1.5 million children die each year from preventable diseases arising from poor sanitation systems. That's why some of the world's top scientists are working to make a 21st-century toilet without links to water, energy, or sewer lines, and which costs users under $0.05 a day.
In 2011, a research team featuring several Hertz Foundation Fellows received a grant to participate in the Bill & Melinda Gates Foundation’s ‘Reinvent the Toilet Challenge’. To bring sustainable sanitation to the 2.5 billion people globally who don’t have access to safe toilets, which leads to millions of deaths each year from highly preventable diseases, this team developed a self-powered combustion toilet that transforms feces into biological charcoal (biochar), clean water, and minerals. With the support of the Fannie and John Hertz Foundation, epidemiologist Philip Eckhoff pursued a PhD in applied and computational mathematics at Princeton University, receiving his degree in 2009.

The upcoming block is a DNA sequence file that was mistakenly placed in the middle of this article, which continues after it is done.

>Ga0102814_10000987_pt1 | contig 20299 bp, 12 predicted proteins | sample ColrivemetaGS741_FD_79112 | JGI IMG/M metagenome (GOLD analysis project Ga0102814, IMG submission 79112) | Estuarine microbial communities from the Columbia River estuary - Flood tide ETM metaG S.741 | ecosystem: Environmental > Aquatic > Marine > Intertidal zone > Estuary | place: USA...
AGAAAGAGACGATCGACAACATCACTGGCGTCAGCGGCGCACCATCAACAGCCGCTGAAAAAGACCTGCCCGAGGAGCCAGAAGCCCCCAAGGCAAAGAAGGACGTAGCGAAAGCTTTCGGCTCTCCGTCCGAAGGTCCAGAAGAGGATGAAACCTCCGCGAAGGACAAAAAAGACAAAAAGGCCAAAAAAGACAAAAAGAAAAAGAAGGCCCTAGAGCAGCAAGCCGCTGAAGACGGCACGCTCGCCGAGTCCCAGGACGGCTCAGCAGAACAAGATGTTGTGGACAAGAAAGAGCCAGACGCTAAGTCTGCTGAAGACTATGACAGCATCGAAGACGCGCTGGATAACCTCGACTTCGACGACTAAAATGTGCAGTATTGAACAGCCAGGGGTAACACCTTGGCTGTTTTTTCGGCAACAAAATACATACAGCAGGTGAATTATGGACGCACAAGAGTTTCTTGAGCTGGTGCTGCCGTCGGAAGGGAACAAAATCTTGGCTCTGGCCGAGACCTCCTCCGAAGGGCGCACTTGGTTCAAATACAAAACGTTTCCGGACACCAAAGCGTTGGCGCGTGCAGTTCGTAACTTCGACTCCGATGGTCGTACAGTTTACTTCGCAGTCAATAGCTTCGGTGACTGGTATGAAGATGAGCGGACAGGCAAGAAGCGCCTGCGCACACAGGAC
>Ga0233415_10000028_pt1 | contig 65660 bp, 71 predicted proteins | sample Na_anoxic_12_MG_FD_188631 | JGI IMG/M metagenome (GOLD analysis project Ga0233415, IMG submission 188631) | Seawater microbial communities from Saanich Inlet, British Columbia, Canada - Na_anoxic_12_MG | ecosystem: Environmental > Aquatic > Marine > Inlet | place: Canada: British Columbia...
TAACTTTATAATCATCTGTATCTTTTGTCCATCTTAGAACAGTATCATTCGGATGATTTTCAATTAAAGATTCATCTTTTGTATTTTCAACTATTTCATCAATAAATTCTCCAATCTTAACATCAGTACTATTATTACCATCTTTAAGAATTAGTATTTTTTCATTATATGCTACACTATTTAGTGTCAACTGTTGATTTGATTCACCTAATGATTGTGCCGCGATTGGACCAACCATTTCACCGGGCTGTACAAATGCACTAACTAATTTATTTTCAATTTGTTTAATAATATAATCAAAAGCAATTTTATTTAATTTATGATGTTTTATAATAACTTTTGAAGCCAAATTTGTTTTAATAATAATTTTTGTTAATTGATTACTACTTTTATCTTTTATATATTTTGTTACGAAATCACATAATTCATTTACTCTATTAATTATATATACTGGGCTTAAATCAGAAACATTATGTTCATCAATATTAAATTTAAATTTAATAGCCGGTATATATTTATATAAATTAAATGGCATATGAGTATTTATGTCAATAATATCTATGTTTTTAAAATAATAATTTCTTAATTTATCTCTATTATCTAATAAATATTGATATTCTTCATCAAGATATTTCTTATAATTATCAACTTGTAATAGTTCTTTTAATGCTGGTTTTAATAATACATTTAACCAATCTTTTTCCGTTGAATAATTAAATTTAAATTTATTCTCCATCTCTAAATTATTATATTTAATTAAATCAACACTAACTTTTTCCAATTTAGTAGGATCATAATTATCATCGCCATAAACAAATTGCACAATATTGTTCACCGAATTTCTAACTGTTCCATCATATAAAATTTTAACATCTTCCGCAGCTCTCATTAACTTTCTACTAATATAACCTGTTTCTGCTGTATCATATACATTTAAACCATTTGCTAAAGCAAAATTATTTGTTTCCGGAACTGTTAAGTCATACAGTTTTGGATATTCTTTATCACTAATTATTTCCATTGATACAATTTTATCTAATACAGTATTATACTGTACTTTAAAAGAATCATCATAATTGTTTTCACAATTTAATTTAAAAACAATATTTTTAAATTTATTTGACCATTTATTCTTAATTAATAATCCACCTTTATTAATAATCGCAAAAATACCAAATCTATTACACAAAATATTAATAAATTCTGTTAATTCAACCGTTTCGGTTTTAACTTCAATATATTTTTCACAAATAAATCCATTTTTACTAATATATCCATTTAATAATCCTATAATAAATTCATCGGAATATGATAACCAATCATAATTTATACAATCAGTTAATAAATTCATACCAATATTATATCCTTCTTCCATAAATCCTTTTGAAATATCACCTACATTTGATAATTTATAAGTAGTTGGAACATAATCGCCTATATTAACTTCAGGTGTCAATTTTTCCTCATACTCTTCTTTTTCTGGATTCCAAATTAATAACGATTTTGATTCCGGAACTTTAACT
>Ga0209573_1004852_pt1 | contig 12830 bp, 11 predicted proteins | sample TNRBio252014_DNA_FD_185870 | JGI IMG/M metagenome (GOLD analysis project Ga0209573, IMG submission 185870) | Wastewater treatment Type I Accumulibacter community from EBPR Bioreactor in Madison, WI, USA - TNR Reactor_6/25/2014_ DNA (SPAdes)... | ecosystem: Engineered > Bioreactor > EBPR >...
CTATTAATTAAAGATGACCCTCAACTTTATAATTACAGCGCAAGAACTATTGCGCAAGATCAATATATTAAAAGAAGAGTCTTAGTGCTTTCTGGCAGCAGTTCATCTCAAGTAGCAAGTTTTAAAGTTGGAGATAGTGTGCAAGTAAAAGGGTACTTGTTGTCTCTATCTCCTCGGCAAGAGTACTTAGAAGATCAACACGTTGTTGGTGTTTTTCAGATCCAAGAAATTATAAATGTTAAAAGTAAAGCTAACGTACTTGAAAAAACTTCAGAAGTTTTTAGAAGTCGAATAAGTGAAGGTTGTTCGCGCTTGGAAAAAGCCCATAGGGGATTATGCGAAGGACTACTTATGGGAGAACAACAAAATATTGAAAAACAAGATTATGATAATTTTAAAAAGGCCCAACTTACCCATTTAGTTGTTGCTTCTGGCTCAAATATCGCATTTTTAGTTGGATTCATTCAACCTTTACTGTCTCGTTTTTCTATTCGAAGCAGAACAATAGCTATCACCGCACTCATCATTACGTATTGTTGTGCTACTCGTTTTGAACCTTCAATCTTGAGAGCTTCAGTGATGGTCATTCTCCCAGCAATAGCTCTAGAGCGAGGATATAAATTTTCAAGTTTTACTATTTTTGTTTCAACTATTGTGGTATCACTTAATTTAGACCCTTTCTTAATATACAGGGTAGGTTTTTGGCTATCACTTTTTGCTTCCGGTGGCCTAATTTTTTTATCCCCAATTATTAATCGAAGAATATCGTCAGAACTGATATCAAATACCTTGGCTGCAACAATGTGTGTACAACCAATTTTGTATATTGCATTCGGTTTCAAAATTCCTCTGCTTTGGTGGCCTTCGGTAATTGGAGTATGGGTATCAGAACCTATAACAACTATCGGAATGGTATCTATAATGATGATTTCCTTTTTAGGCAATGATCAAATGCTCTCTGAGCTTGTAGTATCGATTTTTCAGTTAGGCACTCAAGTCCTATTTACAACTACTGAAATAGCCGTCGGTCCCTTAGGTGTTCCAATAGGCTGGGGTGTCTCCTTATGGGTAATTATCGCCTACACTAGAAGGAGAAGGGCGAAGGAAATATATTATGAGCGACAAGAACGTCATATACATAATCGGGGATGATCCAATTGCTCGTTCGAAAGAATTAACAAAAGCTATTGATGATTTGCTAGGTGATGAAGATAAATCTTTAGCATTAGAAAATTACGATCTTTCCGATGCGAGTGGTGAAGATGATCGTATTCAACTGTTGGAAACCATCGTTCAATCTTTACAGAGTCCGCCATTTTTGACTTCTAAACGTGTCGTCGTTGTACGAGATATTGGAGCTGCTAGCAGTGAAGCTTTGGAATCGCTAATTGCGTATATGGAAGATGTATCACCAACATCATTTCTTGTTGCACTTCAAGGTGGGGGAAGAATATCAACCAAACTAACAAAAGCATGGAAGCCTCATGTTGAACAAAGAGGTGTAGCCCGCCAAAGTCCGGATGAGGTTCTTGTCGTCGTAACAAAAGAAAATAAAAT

The Hertz Foundation mission is to provide unique financial and fellowship support to the nation's most remarkable PhD students in the hard sciences. Hertz Fellowships are among the most prestigious in the world, and the foundation has invested over $200 million in Hertz Fellows since 1963 (present value) and supported over 1,100 brilliant and creative young scientists, who have gone on to become Nobel laureates, high-ranking military personnel, astronauts, inventors, Silicon Valley leaders, and tenured university professors. For more information, visit hertzfoundation.org.